A Focus on Game Improvement is a Year Round Process

As the golf season comes to an end in the northern regions of the country, our focus as instructors begins to shift. We transition from managing the game in order to maximize performance during the warmer months to analyzing the performance of our students; identifying areas to work on and improve during the colder months ahead.

This process typically begins with a look back at the goals that were set before the beginning of the season. For most students and professionals alike, these goals center around the score, whether it is trying to reach a career-low benchmark or simply improving the handicap index to a predetermined number. For some, the goal may be something less quantifiable like improving consistency, dispersion, centered face contact, etc. Regardless of what the initial goals were, assessing our results in relation to them is necessary before reestablishing new ones for the year ahead. After this type of assessment, we’re hoping that all the goals that were set have been reached and we can move to a new level of mastery going forward. In instances where our goals weren’t reached, however, it’s important to reassess the process to determine where adjustments need to be made.

The first step in performing this type of “self assessment” is to identify the inputs that are contributing to the attempt to reach the goal. For example, if during your last goal planning session you determined that you’d like to improve from an index of 20 to 12, which is certainly an aggressive improvement goal for most, but you were only able to get down to a 16, you must look at variables like lesson frequency, practice frequency, practice effectiveness/mindfulness, diversity of practice, etc in order to find the area that’s contributing to the lack of timely progression. In my experience, the two most common areas we tend to overlook while attempting to improve are 1. Practice Effectiveness/Mindfulness and, 2. Practice Frequency.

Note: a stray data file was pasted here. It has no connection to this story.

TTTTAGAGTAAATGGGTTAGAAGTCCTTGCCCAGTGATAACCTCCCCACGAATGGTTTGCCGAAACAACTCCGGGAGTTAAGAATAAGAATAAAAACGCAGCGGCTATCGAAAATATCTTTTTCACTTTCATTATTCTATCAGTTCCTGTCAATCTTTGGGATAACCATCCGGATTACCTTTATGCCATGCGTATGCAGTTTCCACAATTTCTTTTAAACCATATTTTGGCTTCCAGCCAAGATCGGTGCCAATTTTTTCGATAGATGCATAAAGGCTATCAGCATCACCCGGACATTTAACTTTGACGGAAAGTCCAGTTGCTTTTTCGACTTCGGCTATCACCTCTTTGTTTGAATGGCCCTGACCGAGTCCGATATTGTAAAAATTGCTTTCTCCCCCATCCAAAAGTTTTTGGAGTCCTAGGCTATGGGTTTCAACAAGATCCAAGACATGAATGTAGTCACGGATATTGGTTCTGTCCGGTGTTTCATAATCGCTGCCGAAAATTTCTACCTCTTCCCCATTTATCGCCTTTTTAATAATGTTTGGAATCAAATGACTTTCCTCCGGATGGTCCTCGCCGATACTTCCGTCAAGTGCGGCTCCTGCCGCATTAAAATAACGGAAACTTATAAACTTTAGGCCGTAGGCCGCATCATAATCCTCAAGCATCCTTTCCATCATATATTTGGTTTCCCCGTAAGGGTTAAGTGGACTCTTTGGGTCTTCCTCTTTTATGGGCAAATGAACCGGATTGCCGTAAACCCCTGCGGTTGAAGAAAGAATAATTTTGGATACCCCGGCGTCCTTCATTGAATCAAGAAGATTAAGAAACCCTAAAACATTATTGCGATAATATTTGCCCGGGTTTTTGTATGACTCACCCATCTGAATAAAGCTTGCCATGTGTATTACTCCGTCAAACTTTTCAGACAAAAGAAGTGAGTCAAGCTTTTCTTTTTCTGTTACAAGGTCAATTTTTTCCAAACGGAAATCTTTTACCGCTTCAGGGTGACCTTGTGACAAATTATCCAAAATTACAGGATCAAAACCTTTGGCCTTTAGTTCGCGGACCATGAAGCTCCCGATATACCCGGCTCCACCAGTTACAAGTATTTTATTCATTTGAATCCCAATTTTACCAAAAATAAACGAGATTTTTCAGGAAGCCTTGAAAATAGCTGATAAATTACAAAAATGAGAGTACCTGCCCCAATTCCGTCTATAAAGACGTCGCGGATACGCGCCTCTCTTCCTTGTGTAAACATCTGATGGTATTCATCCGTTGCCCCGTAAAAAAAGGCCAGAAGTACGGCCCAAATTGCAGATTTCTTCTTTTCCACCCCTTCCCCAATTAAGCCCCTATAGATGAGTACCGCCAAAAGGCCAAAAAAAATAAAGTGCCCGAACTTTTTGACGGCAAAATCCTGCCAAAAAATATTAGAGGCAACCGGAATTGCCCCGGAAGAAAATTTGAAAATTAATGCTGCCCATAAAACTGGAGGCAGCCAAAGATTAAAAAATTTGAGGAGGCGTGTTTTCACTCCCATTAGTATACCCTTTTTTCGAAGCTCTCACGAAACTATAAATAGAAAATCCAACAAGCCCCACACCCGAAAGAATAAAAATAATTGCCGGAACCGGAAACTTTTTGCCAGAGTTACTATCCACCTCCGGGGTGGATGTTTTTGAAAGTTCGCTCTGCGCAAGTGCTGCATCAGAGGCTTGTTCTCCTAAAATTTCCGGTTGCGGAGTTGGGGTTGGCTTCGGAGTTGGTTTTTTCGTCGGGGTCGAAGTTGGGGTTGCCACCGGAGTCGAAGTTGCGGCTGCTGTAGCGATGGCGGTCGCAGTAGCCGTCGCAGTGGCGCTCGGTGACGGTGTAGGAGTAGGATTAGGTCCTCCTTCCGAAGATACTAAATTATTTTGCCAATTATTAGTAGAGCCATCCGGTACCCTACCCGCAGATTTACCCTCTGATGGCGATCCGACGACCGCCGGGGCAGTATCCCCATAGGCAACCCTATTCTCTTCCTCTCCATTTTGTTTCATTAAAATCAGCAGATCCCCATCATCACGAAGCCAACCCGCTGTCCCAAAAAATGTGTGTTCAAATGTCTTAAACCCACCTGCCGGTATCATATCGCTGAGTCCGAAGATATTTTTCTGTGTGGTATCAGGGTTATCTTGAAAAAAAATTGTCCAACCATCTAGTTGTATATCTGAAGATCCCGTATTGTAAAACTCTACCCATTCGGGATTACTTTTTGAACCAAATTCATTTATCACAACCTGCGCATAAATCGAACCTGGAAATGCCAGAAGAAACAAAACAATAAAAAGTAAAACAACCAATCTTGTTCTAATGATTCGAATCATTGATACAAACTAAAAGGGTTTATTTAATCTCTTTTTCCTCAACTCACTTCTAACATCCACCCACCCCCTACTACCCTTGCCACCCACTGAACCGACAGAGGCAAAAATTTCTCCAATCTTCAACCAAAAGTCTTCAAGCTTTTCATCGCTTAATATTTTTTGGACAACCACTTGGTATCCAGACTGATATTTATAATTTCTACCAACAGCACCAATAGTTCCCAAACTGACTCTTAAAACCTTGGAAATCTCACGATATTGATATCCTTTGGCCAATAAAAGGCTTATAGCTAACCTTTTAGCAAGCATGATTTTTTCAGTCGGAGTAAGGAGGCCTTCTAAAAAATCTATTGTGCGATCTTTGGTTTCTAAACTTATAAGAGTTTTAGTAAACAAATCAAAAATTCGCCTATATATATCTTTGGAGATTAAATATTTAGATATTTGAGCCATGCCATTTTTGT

Practice is a skill that most players tend to learn at a “101” level and never seek to get their PhD in after that. Actively learning techniques that allow for faster, longer-term progression is crucial if you’re going to maximize the time and resources spent working on the game. Determining what that process looks like for you is something that should be done on the onset of any improvement program you enter into, golf-related or not, and is specific to the needs of the individual.

Finally, even if your goals tend to be of the less-quantifiable type, identifying ways to track and assess those goals is critical. For example, one of the most common goals most players have when starting out on a plan of improvement is simply gaining consistency. That sounds perfectly fine but what exactly does that look like and how can we measure it? In order to measure something as ambiguous as consistency, we must first determine the individual’s definition of consistency. We then look to traditional on-course statistics such as fairways-in-regulation, greens-in-regulation and putts per green in regulation. We also go more in-depth with stats like the side of the fairway/green most frequently missed. If your greens in regulation per 18-hole round last season was five and it stays at five this next season, but you went from missing the green on both sides to missing it left 90 percent of the time instead; you may not improve the handicap index but by definition you’ve become dramatically more consistent with your miss. I recommend that my Clients keep a detailed “Stats Spreadsheet” to track this data in order to best identify how to continue to reach goals quickly. Here is an example of what this spreadsheet can look like:


Good luck as you strive to continue the progression of your game, both in execution and knowledge of, to new levels!

Now is the perfect time to review your season with a Certified Personal Coach and set new goals. Talk to a coach today!


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